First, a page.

Harvey had great life on his fastball, and mostly commanded it well at 94-95 mph. His slider had good tilt and depth. He mixed in a few good curves, but not many, and his change-up wasn’t a major factor (he got some up early and may have decided to stay away from it). Matt arguably faced more adversity in this start than his previous ones, and it was nice to see him come through this test without the sort of collapse that became routine in 2016. His command did look a bit worse with men on, but it wasn’t anything catastrophic.

Zack Wheeler

I didn’t see this one live, but all the plays I saw with Zack on the mound in the condensed game video clip seemed to come on 3-2 pitches. Wheeler’s pitch count reached 86 through 4 innings. Unwelcome shades of 2014.

Robert Gsellman

Gsellman repeatedly froze lefties with the Bartolo Colon come-back two-seamer to the inside corner. He also snapped off some sharp curveballs. Robert didn’t throw quite enough strikes with his secondary pitches to keep hitters off the fastball – his slider in particular was mostly in the dirt – but he was still effective, and looked strong through 7 innings and 98 pitches.

What did you see?

Please share your observations in the comments!

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Second Rotation

The Mets’ hopes for 2017 rest in large part on their starting pitching staff, which has the potential to blow the competition away… if they stay healthy. Let’s take a look at the second rotation through the Mets’ (hopefully) fab five and note what we’ve seen.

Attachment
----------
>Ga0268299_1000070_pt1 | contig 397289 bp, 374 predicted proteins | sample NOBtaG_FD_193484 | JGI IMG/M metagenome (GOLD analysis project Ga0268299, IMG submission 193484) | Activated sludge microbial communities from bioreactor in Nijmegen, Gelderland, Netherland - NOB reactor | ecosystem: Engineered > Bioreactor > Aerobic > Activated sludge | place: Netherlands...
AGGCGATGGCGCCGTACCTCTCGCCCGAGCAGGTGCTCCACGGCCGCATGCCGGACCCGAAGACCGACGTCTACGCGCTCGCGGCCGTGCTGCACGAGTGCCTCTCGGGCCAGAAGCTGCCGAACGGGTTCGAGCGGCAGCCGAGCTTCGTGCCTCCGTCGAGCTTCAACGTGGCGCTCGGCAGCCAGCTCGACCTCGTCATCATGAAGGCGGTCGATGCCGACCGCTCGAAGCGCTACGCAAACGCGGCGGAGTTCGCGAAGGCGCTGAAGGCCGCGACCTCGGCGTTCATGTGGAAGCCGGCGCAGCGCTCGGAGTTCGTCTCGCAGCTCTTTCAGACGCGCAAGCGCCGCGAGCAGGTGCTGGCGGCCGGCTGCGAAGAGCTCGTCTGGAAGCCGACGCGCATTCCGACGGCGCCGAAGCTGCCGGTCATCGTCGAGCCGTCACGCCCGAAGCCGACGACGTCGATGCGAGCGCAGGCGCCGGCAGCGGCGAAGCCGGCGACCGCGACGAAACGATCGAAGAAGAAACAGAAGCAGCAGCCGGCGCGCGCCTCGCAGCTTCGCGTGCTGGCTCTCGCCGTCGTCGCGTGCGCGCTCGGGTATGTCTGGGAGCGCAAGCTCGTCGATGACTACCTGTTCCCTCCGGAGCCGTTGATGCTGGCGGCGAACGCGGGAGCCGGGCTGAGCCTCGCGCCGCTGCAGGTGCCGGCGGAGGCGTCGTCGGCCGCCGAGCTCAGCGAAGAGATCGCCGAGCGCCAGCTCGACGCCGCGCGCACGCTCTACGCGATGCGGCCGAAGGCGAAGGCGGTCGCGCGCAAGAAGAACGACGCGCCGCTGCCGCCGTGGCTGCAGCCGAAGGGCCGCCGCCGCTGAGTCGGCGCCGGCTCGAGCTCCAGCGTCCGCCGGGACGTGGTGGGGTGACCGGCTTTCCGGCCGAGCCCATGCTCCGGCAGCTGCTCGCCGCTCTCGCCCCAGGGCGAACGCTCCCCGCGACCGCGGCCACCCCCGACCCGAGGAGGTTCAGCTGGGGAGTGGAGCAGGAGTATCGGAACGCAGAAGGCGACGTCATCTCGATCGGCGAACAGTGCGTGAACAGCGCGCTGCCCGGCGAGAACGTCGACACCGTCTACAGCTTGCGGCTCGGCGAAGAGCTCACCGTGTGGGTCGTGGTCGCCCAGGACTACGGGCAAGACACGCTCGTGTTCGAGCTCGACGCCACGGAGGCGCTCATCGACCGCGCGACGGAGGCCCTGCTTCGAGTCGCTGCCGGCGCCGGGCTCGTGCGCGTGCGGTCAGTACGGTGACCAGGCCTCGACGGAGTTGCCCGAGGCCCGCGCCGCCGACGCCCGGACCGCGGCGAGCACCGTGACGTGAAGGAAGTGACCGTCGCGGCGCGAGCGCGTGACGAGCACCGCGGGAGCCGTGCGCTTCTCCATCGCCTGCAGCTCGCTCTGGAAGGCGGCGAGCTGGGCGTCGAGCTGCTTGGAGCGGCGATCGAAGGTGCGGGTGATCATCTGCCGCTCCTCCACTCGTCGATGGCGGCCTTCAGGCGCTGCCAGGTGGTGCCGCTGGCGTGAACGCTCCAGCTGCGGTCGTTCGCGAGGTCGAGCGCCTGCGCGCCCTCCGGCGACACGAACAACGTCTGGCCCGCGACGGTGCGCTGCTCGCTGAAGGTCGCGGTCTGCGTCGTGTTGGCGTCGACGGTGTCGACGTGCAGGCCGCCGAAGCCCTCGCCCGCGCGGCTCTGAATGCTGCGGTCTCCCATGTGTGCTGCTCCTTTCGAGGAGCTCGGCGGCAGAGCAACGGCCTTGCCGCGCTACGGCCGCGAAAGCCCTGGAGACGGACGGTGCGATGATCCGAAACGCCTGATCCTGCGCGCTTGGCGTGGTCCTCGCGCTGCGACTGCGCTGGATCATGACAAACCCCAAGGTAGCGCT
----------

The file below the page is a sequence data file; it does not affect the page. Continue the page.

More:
IPHRERBBKHRP 
Syndergaard7521090103W
deGrom662223096
Harvey5.252216192W
Wheeler5.243314085W
Gsellman4.258835197

What I saw

Noah Syndergaard

Syndergaard finally brought back his curveball, and his full mix of pitches was too much for the Marlins to handle. Noah had trouble getting his fastball down, but his gas often works better upstairs anyway. A dominant outing, with the final line marred only by one bad pitch to Dee Gordon.

Jacob deGrom

Jacob’s fastball was flat, and even when he located it at 95, hitters were able to foul it back. The only other times I’ve seen the pitch lack its signature late life were when deGrom was injured (with the last 3 starts of 2016 being the prime example).

His secondary stuff was up in the first inning, but he got it down after that (though not the fastball) and pitched five good innings on primarily curveballs and change-ups. As Ron Darling said, even deGrom’s bad starts are pretty good.

Matt Harvey

Harvey didn’t show any consistent ability to locate his fastball, but the pitch was 94+ with great life, and his arm swing looked more free and easy to me. His secondary stuff featured the sharpest downward break I’ve ever seen from Matt, though it was often in the dirt.

Zack Wheeler